It is common for arguments to conclude that one thing causes another. But the
relation between cause and effect is a complex one. It is easy to make a mistake.
In general, we say that a cause C is the cause of an effect E if and only if:
We say "generally" because there are always exceptions. For example, we say that
striking the match causes the match to light, because:
- Generally, if C occurs, then E will occur, and
- Generally, if C does not occur, then E will not occur ether.
Many writers also require that a causal statement be supported with a natural law.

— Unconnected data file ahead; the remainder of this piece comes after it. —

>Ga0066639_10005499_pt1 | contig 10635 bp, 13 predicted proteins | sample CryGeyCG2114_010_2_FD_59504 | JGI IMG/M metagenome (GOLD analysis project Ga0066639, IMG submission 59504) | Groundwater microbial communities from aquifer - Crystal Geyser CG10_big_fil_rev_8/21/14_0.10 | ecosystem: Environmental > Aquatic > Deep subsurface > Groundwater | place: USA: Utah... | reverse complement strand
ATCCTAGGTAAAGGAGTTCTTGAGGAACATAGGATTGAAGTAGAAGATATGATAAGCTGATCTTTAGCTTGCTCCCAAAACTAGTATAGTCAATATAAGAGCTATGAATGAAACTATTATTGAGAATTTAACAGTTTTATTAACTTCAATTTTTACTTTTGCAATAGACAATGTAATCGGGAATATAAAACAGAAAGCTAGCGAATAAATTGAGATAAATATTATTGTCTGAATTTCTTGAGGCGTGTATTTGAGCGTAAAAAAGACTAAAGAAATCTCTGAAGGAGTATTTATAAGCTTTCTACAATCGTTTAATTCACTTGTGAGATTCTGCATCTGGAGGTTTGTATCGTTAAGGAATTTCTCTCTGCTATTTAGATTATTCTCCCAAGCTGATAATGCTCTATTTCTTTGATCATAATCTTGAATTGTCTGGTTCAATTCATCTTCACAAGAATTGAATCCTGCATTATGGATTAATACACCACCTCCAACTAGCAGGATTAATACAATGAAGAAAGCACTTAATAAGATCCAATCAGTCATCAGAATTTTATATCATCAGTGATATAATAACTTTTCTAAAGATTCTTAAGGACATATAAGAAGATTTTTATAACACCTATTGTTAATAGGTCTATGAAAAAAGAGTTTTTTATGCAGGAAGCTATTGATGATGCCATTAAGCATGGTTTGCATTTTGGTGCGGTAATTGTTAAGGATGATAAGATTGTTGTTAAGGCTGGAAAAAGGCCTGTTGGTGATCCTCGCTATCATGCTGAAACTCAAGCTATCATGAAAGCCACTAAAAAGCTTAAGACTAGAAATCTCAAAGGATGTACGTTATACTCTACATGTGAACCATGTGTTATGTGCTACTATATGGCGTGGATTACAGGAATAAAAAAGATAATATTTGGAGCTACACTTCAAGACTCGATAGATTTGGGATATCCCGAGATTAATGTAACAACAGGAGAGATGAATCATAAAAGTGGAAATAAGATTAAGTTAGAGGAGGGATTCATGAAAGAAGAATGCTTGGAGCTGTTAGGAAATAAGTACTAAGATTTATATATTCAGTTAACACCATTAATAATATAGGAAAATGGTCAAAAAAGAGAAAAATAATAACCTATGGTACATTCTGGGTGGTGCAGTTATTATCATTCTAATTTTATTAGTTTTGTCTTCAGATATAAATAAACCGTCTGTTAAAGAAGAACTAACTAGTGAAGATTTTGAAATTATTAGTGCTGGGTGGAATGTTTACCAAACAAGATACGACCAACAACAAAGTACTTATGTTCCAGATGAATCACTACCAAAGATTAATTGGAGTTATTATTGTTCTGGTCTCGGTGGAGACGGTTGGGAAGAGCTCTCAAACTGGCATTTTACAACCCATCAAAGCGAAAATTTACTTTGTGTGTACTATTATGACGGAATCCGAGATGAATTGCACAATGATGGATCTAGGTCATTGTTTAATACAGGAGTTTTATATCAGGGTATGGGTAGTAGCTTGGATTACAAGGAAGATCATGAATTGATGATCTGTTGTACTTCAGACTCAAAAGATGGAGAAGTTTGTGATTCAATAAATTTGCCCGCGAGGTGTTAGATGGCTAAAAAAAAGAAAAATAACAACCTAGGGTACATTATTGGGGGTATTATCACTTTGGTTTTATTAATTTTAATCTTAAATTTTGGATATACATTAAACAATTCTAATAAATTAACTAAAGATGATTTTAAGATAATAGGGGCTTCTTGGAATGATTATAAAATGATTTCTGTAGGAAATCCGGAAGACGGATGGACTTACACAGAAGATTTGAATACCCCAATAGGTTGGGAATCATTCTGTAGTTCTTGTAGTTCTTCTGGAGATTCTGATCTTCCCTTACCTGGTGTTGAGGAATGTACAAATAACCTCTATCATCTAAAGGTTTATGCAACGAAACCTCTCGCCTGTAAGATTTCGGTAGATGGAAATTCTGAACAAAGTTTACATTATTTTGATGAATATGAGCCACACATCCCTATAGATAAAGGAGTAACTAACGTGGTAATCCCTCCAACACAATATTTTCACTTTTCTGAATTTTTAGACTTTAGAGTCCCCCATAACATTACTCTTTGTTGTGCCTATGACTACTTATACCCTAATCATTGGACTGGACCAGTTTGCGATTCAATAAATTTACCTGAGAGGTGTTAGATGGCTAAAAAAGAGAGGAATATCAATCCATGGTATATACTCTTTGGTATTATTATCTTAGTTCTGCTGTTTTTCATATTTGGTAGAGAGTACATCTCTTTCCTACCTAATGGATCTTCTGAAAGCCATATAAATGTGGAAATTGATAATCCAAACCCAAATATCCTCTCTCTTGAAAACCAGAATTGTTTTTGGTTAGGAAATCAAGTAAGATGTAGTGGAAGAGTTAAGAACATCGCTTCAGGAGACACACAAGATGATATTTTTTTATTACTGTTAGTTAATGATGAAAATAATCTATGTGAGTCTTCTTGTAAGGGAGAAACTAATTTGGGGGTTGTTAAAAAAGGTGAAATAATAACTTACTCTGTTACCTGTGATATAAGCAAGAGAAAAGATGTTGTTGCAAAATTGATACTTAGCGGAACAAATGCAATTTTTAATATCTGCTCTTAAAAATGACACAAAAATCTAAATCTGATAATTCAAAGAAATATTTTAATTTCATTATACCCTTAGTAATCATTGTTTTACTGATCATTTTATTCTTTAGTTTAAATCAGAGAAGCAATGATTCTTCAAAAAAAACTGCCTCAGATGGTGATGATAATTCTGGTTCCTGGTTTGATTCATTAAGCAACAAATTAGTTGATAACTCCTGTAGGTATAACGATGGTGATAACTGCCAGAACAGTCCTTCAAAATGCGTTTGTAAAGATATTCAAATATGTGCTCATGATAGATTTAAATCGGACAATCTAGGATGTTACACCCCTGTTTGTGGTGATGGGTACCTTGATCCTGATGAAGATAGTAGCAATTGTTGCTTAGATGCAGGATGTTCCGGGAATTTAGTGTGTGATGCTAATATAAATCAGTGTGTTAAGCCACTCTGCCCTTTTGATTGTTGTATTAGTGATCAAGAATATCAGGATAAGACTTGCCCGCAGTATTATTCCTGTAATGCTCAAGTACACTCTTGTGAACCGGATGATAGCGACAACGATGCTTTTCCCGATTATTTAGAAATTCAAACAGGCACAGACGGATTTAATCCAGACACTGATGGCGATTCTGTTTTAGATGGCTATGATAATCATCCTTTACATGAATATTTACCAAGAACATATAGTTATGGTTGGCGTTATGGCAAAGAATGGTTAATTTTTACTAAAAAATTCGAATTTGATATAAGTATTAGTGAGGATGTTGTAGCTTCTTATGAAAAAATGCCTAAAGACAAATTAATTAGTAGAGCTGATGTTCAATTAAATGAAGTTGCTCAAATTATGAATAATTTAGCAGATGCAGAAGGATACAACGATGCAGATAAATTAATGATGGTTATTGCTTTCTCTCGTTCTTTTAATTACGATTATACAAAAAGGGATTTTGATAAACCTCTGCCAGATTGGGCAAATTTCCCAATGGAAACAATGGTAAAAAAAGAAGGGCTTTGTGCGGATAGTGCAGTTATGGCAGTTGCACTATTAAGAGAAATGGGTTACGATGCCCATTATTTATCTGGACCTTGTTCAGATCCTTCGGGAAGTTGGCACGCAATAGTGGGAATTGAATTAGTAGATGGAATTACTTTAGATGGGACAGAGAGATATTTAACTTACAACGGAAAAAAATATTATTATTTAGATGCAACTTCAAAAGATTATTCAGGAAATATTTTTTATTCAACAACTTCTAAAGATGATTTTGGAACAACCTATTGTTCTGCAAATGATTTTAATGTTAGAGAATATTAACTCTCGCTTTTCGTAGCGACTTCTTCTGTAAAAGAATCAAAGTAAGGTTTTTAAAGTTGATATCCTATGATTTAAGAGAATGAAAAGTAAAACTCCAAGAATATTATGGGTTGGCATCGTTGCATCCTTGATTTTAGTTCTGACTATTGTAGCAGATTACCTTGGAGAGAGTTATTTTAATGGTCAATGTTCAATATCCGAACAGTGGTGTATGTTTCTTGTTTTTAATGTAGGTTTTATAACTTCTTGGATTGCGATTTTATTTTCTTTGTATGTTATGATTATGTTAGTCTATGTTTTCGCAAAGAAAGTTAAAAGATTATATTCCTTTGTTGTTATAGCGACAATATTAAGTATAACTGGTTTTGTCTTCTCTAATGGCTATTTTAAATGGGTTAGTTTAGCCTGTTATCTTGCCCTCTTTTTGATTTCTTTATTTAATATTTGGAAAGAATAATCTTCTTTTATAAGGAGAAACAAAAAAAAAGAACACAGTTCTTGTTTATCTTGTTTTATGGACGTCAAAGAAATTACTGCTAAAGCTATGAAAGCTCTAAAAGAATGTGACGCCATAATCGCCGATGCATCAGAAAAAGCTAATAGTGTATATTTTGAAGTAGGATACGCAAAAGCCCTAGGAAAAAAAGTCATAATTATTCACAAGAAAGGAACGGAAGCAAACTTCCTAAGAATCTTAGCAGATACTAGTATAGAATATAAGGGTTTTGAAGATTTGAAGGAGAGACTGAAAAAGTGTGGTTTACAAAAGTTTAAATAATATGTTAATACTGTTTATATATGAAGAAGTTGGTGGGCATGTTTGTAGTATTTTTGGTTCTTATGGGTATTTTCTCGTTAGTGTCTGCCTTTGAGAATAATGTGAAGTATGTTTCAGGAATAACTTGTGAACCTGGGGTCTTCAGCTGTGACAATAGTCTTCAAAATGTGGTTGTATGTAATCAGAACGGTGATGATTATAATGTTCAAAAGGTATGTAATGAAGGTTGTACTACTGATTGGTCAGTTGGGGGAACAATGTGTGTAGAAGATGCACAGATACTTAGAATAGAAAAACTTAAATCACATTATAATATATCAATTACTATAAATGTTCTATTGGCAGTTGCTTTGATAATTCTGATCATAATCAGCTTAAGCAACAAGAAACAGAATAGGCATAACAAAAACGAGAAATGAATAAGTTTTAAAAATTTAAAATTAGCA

For example, the statement that "striking the match causes it to light" is supported
by the principle that "friction produces heat, and heat produces fire".
The following are causal fallacies:
- Generally, when the match is struck, it lights (except when the match
is dunked in water), and
- Generally, when the match is not struck, it does not light (except when
it is lit with a blowtorch).
06 October 1995
- Post Hoc (Because one thing follows another, it is held to cause the other)
- Joint Effect (A purpoted causeand effect are both the effects of a joint cause)
- Insignificant (The purported cause is insignificant compared to others)
- Wrong Direction (The direction between cause and effect is reversed)
- Complex Cause (The cause identified is only part of the entire cause)